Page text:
“For Chinese students, everything is new to them. And that’s what makes it very interesting to work with them. The passion for the exploration of the new world is very high,” explained the CEO. “Whereas Korean parents set a very clear path for their children, Chinese parents don’t know the path. So students are bound to make mistakes, but it’s tolerated more than in Korea, because they don’t fully understand the risks.”

Due West, based in Beijing with operations in Singapore, provides “principled, transparent and innovative” services for students eyeing American boarding schools, universities and graduate schools. Its team of bilingual educators and former admissions officers provide expert knowledge and insights into the world of Ivy League and other prestigious schools, tailoring services for each individual applicant.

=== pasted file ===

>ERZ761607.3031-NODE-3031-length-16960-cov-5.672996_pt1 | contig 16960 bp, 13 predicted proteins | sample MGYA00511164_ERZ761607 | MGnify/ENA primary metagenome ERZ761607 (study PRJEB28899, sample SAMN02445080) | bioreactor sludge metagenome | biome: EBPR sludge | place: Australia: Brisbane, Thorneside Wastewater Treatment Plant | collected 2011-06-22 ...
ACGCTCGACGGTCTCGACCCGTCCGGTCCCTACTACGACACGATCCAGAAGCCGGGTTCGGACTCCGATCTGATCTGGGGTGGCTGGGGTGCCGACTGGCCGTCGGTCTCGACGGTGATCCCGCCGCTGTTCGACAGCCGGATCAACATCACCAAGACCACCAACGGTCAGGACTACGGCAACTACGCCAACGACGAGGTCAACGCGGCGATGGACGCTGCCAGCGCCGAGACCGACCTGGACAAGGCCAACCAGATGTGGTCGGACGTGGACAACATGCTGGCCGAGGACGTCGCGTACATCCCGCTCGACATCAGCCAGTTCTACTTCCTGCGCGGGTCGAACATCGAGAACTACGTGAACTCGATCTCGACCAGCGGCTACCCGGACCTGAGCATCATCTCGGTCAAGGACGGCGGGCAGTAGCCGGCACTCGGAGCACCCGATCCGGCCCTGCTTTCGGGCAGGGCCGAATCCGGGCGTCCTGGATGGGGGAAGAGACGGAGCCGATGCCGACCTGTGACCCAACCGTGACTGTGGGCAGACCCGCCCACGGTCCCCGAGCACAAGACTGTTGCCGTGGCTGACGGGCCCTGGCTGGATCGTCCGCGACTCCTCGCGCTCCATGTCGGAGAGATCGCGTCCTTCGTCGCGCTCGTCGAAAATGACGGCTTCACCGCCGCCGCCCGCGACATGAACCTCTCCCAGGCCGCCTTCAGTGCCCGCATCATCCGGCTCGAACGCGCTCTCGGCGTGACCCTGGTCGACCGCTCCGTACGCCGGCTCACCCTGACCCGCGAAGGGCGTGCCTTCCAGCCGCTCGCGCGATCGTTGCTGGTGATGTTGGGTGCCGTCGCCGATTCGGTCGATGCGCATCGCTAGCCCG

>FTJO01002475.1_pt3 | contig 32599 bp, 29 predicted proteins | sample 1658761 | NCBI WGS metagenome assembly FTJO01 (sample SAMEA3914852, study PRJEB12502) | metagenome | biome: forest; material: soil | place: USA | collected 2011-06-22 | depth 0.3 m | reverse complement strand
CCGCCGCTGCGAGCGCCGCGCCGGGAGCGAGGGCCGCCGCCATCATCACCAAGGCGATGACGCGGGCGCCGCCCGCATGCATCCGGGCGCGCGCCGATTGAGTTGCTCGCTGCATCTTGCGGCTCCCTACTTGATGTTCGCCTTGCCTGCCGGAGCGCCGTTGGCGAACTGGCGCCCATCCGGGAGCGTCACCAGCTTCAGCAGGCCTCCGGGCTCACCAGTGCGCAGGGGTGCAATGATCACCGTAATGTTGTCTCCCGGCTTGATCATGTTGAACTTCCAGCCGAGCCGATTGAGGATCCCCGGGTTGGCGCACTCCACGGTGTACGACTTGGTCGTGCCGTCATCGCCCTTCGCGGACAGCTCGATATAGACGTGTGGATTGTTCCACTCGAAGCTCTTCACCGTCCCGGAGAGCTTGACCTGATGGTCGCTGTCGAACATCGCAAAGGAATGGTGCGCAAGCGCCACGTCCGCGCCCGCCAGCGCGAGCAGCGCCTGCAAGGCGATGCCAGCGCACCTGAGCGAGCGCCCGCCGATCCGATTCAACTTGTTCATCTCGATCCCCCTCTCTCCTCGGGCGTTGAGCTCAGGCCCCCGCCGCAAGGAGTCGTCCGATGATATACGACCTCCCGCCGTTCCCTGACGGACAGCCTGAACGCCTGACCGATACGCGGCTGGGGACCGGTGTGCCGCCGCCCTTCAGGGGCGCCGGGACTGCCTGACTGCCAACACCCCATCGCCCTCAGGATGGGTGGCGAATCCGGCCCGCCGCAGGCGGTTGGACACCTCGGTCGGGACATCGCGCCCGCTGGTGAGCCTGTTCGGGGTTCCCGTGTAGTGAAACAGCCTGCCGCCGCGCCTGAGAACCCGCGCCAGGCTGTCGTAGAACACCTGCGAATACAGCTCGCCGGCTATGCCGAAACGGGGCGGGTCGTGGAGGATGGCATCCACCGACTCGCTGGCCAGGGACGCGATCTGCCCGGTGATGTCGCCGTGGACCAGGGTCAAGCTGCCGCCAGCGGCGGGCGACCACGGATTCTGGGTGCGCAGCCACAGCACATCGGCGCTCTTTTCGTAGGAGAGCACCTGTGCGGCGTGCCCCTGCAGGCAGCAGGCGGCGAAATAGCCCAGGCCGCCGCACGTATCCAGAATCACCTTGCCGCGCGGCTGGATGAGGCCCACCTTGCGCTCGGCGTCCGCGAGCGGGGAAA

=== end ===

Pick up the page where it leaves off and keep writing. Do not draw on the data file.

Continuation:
“We both studied in China when we were undergraduate students at Columbia University, and that had a huge impact on us. On the flipside, we recognized that there was a lot of misunderstanding about US and Chinese schools and the process of applying for them,” said Novielli.

“Admissions in the US are much more holistic than simple grades. We wanted to be a company that provides support and resources and make an impact beyond getting students into good schools.”

Highlighting that Due West prioritizes nurturing students’ developmental capacities, Novielli said the firm would not only help a student get into Harvard, but offer training allowing the student to feel confident at debating issues with the best and brightest. The company also actively promotes international exchange between US and Chinese schools.